But hey! If you have a sudden craving for a story about a weak, self-pitying, sad, aiml
Joy D
Meet Alan Clay, an American salesman in his mid-fifties. He is in debt, his credit is bad, and his career is in decline. His daughter and ex-wife are not getting along. He is becoming increasingly aware of his shortcomings, though he remains optimistic. Alan’s company has sent him and a team of three young consultants to Jeddah to try to win the information technology infrastructure contract for King Abdullah Economic City, a sprawling new development in the middle of the Saudi Arabian desert. T ...more
Erica David
Sep 28, 2012 rated it it was ok
It's two and a half stars, really. Almost three. Goodreads needs a rating for "Meh" because that's pretty much my reaction to it. Is it well written? Yes. Is it topical and relevant to our particular historical moment, this tale of a former manufacturing executive in existential crisis who finds himself in Saudi Arabia hoping to win an IT contract for the newly founded and still unfinished King Abdullah Economic City? Yes. Is it our mistaken belief as Americans who once made good product but hav ...more
Jun 07, 2012 rated it it was amazing
Shelves: recent-reads, fiction
A brilliant snapshot of the times. Lean, but powerful, and at times beautiful, Eggers does what he does best -- captures the anxiety, humanity, and confusion of living in a world where the lines of country and culture are slowly eroding.

I felt it was perfect that Eggers used a Beckett quote at the beginning of the book. The book is bleak and tragicomic, like much of Beckett's work, yet very much focused on the human condition. Eggers brilliantly illustrates the absurdity and surreal nature of l
switterbug (Betsey)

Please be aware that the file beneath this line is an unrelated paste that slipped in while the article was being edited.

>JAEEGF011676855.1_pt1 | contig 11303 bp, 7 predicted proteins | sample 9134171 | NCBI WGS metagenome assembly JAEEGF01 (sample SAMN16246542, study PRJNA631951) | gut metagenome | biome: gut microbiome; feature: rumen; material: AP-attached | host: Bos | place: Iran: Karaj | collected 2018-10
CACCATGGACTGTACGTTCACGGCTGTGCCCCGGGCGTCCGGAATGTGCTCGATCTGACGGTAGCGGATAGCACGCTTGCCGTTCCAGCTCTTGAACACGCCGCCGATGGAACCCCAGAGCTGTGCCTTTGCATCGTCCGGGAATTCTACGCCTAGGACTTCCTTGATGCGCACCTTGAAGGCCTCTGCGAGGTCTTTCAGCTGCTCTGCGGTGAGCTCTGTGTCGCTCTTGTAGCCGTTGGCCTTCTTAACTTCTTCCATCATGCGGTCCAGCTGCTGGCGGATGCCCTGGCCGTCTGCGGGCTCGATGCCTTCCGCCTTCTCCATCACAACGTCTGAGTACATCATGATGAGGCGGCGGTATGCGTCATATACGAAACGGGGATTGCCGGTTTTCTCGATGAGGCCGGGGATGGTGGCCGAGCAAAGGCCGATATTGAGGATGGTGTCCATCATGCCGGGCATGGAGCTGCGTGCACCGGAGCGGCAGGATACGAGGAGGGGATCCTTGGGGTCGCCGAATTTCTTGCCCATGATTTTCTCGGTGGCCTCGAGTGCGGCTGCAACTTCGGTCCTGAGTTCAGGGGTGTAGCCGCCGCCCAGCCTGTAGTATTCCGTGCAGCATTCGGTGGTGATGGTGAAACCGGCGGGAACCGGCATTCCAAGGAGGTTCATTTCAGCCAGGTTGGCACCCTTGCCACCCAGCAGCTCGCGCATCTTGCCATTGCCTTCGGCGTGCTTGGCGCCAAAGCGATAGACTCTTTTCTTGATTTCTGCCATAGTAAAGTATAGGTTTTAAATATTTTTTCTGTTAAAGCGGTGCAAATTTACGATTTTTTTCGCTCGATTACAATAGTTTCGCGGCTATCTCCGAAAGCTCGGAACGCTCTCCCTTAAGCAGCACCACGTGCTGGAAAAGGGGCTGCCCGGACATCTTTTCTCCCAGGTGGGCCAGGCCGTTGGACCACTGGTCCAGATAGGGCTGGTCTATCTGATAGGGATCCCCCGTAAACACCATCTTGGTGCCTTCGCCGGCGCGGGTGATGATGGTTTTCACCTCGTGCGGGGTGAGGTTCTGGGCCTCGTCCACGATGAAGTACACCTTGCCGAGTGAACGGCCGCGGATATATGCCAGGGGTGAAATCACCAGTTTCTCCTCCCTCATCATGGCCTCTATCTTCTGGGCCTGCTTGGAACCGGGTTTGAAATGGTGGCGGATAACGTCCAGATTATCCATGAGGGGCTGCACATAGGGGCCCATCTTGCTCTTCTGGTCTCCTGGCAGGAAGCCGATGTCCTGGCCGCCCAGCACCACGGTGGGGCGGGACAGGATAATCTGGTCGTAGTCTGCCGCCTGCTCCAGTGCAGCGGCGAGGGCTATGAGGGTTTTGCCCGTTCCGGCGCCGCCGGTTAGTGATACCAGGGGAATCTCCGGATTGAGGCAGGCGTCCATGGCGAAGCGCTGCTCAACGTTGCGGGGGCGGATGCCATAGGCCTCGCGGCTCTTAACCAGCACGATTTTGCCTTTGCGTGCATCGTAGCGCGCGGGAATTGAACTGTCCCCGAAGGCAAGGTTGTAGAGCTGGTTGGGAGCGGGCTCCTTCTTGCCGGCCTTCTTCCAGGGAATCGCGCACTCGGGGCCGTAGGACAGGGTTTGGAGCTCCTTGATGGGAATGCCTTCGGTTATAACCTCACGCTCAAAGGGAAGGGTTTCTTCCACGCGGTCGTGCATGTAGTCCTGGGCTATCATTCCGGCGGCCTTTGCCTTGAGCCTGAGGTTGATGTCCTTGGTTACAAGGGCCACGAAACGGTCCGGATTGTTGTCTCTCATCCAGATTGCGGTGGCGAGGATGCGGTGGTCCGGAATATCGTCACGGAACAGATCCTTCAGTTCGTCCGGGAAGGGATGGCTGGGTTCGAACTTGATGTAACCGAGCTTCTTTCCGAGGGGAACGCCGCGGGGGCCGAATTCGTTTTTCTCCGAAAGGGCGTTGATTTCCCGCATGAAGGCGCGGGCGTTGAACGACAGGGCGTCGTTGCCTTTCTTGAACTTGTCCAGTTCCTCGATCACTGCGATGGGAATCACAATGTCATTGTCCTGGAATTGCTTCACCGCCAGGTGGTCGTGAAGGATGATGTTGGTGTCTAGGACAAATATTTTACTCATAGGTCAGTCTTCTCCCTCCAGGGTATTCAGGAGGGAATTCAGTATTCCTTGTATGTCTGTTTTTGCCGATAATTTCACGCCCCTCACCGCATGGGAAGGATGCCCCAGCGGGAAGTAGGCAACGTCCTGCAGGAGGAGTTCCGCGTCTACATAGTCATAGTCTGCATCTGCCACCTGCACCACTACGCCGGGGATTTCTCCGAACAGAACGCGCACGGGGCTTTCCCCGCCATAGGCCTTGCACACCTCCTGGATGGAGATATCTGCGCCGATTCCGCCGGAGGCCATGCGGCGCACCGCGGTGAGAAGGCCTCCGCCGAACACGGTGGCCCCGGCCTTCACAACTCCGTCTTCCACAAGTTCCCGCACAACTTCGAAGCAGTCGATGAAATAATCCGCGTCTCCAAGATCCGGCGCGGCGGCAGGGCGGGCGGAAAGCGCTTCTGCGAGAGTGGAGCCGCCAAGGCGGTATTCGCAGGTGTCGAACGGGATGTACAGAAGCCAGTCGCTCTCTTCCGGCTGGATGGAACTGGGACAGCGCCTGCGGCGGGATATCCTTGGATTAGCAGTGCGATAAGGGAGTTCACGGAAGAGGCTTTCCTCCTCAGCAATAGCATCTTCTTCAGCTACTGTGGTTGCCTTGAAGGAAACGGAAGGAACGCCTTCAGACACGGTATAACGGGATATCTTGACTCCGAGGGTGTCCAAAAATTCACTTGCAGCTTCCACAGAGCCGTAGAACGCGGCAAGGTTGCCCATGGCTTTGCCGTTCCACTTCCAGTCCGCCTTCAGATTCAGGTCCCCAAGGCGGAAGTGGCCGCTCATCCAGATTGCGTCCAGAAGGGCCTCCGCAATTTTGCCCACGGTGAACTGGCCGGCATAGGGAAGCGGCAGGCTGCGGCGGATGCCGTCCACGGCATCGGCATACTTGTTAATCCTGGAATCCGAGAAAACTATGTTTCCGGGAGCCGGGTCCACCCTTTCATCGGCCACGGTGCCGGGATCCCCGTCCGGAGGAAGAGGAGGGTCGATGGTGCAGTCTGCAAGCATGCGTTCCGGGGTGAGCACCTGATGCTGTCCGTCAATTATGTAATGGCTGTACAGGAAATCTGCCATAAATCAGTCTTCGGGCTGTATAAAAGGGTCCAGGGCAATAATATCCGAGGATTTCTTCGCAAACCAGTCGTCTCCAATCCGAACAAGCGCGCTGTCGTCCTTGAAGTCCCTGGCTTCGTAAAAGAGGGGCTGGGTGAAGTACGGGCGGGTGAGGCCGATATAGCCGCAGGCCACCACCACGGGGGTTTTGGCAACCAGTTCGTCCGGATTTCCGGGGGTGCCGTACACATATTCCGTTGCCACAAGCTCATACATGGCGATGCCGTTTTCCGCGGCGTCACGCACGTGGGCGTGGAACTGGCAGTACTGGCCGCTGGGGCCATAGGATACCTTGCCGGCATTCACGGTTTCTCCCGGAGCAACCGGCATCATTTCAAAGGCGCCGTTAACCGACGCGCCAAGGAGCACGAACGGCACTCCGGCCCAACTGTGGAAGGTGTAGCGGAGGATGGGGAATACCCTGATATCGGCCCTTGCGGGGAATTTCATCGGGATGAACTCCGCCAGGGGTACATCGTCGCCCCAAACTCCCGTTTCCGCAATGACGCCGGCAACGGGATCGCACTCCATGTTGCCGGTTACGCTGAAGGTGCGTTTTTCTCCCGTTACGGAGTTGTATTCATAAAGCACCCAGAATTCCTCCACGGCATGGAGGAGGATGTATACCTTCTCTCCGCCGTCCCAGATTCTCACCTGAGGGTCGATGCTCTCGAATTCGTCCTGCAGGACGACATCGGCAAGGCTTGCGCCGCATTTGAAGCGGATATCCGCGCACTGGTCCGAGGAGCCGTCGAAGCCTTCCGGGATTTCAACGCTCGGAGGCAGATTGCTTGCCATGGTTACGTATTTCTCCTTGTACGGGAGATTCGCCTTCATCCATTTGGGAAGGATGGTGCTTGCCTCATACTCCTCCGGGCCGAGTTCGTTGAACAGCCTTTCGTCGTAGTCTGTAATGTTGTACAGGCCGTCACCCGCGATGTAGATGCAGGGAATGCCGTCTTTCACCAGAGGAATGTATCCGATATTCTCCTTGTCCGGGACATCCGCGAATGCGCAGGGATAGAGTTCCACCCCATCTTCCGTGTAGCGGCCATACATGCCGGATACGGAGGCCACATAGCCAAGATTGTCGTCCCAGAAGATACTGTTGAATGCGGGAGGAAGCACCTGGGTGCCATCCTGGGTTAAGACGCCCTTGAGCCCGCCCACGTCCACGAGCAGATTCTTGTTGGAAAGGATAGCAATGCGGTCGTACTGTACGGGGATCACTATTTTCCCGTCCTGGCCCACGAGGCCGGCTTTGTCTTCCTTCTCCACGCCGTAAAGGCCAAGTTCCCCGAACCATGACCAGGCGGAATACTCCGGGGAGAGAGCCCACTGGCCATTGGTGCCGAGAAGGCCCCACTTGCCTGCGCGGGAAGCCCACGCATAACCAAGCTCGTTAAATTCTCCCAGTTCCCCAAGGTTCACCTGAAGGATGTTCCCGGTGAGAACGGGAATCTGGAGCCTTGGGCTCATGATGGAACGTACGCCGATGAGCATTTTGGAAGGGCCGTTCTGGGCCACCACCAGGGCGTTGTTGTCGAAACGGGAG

Jun 20, 2012 rated it it was amazing
It is 2010, and Alan Clay is waiting. Not for Godot, but for King Abdullah, in the King Abdullah Economic City (KAEC), which is a developing Red Sea port in Jeddah, Saudi Arabia. He is a 54-year-old failed American businessman in serious debt, evading his creditors and anguishing over how he will pay for his daughter's next year in college. He also has an angry ex-wife and a worrying lump on his neck. This is his last hurrah, a chance to turn his life from sad and broke to flush and secure, if h ...more
Nov 20, 2016 rated it really liked it  ·  review of another edition
This book is about a character slowly imploding into his own manias. It reads like the memoir of a 21st century Willy Loman, so readers will either love or hate it.

Thrust into a foreign country while battling his inner demons, the protagonist makes it clear that this is a do or die sales opportunity. Everything in his life somehow hinges on making this business deal go through. I happened to like the morosely interesting insights from a man caught in the grip of a debilitating, paralyzing mid-l
Personally I found this to be a little better than The Circle , but admittedly not by much. The good thing is that I found it to be far less dumb The Circle; the bad thing is that while I enjoyed reading it, ultimately it left no real impression on me.

Take our character, Alan Clay. Clay is a 54 year old divorced, broke American salesman whose failed business ventures put him in great debt. Basically, Alan has continuously failed to adapt to a quickly changing, constantly globalizing economy i
Dave Harrison
May 23, 2012 rated it really liked it
I read this book professionally but, as part of the Eggers faithful, I was looking forward to it on a personal level ever since I first heard rumours of it existing. It proved itself worthy pretty damned quick.